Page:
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Stalkerware Company FlexiSpy Calls Catastrophic Hack ‘Just Some False News'

In the aftermath of a damaging hack, the company is keeping it quiet.

This story is part of When Spies Come Home, a Motherboard series about powerful surveillance software ordinary people use to spy on their loved ones.

A company that has made a name for itself for marketing creepy surveillance software to jealous lovers—and was just badly hacked—is pretending nothing's happened.

This week, Motherboard revealed that two hackers had broken into two different companies that sell powerful cellphone surveillance technologies to thousands of ordinary people, such as lawyers, teachers, construction workers, parents, and jealous lovers. The hackers stole customers' data, including pictures of surveillance victims, records of the people who were spying on them, as well as some of the internal files of the two companies, FlexiSpy and Retina-X.


"It's just some false news."

At the end of their intrusions, the hackers tried to damage the two companies' operations by deleting data from its servers. On Monday, Leopard Boy, the hacker who hit FlexiSpy, said that with the help of another individual, he wiped several of FlexiSpy's servers and overwrote data on them, theoretically making it harder for the company to resume normal operations.

Read more: 'I'm Going to Burn Them to the Ground': Hackers Explain Why They Hit the Stalkerware Market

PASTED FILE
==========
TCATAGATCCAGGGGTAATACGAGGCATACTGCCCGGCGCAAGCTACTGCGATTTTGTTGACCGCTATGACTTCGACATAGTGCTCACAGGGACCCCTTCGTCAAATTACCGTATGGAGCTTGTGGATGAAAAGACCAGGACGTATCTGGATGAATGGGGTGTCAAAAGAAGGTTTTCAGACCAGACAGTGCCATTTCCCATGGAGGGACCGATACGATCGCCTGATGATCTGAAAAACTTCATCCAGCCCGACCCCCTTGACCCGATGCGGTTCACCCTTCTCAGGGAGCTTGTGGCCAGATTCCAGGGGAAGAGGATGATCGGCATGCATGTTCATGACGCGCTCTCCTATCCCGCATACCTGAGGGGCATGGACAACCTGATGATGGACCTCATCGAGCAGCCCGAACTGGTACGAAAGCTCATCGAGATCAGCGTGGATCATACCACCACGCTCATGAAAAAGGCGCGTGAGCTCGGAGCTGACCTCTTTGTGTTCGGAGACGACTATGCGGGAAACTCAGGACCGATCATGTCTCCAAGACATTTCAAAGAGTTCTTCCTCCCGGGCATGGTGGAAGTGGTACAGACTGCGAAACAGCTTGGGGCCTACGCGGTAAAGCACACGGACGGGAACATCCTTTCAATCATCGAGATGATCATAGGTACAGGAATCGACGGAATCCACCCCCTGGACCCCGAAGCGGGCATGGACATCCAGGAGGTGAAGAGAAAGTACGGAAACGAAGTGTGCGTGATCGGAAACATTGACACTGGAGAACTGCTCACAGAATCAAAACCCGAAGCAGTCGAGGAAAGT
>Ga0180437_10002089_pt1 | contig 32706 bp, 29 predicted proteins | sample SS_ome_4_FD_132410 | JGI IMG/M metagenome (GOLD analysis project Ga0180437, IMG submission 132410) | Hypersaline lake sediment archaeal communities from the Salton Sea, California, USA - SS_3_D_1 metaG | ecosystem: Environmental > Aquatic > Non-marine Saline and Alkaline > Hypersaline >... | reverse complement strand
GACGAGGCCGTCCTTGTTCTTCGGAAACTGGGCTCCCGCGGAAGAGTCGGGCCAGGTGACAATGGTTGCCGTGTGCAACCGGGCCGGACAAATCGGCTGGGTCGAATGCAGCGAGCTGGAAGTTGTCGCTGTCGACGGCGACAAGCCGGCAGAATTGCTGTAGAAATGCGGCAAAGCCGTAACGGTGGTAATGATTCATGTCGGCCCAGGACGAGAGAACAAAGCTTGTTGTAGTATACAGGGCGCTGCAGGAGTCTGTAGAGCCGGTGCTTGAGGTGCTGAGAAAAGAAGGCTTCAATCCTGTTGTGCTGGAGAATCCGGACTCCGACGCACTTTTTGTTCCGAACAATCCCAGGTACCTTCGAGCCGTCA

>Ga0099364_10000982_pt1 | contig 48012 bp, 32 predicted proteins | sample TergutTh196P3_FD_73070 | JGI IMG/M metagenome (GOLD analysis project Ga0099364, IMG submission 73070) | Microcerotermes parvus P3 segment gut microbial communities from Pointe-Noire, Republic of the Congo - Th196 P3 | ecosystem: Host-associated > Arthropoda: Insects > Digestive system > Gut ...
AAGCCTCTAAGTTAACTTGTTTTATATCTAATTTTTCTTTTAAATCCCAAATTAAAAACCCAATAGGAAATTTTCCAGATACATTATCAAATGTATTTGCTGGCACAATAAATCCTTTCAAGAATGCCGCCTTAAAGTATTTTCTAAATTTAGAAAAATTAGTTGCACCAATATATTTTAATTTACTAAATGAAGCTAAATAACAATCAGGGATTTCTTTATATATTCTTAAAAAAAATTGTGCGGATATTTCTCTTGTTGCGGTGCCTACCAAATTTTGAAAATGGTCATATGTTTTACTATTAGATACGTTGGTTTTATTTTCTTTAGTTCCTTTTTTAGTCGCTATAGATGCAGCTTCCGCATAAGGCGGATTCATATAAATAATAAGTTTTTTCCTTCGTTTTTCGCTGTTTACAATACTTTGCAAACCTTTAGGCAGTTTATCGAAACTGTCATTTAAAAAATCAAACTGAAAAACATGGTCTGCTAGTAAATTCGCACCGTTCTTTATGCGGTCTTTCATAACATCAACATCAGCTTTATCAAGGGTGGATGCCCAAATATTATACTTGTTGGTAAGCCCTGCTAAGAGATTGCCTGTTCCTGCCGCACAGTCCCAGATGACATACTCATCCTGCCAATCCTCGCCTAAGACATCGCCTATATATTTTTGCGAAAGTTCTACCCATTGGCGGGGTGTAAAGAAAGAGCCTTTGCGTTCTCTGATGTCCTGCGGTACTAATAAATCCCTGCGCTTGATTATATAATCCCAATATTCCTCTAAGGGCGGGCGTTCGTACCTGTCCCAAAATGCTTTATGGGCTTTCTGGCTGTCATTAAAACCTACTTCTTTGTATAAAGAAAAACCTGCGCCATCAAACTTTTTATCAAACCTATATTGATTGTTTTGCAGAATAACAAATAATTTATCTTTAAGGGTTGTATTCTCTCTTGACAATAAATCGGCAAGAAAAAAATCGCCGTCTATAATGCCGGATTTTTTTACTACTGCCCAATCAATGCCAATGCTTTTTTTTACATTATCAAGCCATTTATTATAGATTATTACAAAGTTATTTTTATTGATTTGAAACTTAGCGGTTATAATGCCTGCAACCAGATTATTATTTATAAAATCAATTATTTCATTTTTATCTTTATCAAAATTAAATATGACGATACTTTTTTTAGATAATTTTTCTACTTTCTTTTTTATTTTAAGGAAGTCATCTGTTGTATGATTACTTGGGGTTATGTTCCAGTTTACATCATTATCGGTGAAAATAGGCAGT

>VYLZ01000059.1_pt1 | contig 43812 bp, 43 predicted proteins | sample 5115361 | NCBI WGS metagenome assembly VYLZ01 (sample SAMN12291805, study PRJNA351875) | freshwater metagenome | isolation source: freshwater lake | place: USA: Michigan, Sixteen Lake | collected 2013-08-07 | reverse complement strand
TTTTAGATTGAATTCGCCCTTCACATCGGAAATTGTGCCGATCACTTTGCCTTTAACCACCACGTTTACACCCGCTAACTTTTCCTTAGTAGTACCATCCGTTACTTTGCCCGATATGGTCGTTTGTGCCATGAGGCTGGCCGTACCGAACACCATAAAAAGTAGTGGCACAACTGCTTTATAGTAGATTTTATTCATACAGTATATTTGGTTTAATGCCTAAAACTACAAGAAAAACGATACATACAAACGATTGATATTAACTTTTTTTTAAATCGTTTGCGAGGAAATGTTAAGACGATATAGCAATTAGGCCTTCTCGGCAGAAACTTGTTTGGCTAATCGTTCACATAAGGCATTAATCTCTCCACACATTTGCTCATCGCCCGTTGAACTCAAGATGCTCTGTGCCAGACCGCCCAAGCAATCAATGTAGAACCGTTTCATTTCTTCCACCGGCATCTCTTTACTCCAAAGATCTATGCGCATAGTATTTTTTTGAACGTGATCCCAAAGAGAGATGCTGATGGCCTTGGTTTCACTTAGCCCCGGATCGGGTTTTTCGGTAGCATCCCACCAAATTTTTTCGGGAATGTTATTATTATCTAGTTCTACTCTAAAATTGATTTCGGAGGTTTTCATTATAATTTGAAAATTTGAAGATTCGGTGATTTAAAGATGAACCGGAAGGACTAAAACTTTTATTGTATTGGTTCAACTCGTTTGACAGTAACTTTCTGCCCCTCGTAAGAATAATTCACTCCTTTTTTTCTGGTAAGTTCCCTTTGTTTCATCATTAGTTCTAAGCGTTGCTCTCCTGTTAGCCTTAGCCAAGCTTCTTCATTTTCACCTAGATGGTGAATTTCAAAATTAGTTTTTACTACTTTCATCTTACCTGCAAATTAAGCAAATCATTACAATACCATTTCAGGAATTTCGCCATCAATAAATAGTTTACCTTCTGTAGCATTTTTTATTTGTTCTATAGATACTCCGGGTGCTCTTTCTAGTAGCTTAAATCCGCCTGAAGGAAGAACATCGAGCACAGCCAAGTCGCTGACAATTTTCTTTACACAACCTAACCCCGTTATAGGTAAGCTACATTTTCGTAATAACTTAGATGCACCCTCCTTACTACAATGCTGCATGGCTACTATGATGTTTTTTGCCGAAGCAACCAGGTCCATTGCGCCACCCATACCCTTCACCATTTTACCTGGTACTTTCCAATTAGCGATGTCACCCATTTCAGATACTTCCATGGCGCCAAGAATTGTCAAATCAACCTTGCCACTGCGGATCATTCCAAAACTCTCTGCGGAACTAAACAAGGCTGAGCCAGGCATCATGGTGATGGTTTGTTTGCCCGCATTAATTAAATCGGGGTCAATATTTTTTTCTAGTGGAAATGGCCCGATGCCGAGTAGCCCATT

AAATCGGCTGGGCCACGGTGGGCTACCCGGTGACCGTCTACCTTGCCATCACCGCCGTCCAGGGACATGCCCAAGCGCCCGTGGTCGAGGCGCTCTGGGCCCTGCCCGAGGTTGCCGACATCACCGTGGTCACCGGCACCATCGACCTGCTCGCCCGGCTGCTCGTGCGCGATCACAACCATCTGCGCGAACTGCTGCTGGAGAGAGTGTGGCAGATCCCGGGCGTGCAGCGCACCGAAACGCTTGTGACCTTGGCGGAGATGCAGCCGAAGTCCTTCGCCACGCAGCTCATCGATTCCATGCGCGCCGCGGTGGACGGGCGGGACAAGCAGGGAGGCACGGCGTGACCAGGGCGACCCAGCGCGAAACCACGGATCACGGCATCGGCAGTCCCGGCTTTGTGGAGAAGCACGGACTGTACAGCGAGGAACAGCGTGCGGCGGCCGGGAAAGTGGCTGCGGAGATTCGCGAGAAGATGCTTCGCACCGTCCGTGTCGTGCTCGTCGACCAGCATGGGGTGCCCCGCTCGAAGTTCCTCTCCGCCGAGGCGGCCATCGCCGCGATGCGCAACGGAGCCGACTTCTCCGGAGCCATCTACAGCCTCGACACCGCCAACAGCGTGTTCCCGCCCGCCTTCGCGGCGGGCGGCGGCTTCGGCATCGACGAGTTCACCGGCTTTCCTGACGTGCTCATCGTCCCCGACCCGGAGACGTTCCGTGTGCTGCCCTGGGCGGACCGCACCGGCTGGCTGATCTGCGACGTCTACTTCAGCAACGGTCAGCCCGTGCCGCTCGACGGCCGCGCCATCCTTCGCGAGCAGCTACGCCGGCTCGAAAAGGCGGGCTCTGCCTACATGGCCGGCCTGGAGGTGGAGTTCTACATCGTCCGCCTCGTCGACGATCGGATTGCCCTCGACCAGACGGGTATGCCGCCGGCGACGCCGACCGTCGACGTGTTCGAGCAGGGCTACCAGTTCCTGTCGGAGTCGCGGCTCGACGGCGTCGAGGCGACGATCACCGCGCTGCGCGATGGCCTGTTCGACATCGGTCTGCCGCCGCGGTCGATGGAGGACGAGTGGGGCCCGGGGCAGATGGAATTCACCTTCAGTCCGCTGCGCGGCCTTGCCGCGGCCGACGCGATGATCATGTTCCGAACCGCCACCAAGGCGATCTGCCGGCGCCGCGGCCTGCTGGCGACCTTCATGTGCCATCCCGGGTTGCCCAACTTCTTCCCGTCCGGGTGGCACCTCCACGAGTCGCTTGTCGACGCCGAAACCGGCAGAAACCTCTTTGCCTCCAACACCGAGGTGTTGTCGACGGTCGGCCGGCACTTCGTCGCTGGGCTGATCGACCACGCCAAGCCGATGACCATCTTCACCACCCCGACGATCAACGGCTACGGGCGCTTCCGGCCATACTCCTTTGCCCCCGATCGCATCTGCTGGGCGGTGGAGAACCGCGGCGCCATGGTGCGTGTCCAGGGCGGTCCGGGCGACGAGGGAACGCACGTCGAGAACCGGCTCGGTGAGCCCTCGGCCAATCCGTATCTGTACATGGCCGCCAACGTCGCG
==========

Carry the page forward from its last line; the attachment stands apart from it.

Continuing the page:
His claims seemed to be confirmed by the fact that several customers complained on social media that their FlexiSpy accounts weren't working anymore. One user asked: "When will you be back to normal?"

"I've spent two days trying to get in and I can't. Does anyone know why?" asked another.

FlexiSpy, however, blamed it all on "a temporary technical issue." And other than that vague statement, posted to the company's Facebook page, the company isn't talking.

Motherboard sent multiple emails to several of the company's email addresses. We also tried calling a number listed as belonging to FlexiSpy's founder, Atir Raihan; the person on the other end identified as Atir before claiming otherwise. A call to the company's 24/7 support number was answered by a pre-recorded message saying the company currently couldn't handle calls. At one point, when Motherboard requested FlexiSpy's statement on the breach, a staffer asked us to submit a customer support ticket. The page for creating tickets was offline.


But in an online chat through FlexiSpy's official website, a customer support representative said that they "we're just having some maintenance and upgrade."

"I heard you were hacked?" I asked, without saying I was a journalist. "Is it true?"

"Ohh. Absolutely not :D," said the representative. "It's just some false news."

When I asked for more details, the rep asked me to send an email. In another chat, when I introduced myself as a reporter, another representative immediately said he had no "detailed information" about the hack, and told me to email another address.

"We're no match for you, the world's most powerful and elegant spyware company."

When I told Leopard Boy about the company's claims, the hacker seemed amused.

"You are 100% right, expired Citibank card number [REDACTED], security code [REDACTED], Skype username [REDACTED], signature like an inebriated five year old. We're no match for you, the world's most powerful and elegant spyware company," the hacker said in an online chat. "No hacks occurred at all."

The company's Twitter account, on the other hand, has been totally silent, except for an answer to a potential customer who wanted to know if FlexiSpy was available in Brazil.

"Yes! Please visit our website for info," the company replied.

Despite the hack, it appears to be business as usual for FlexiSpy.

Joseph Cox contributed reporting.

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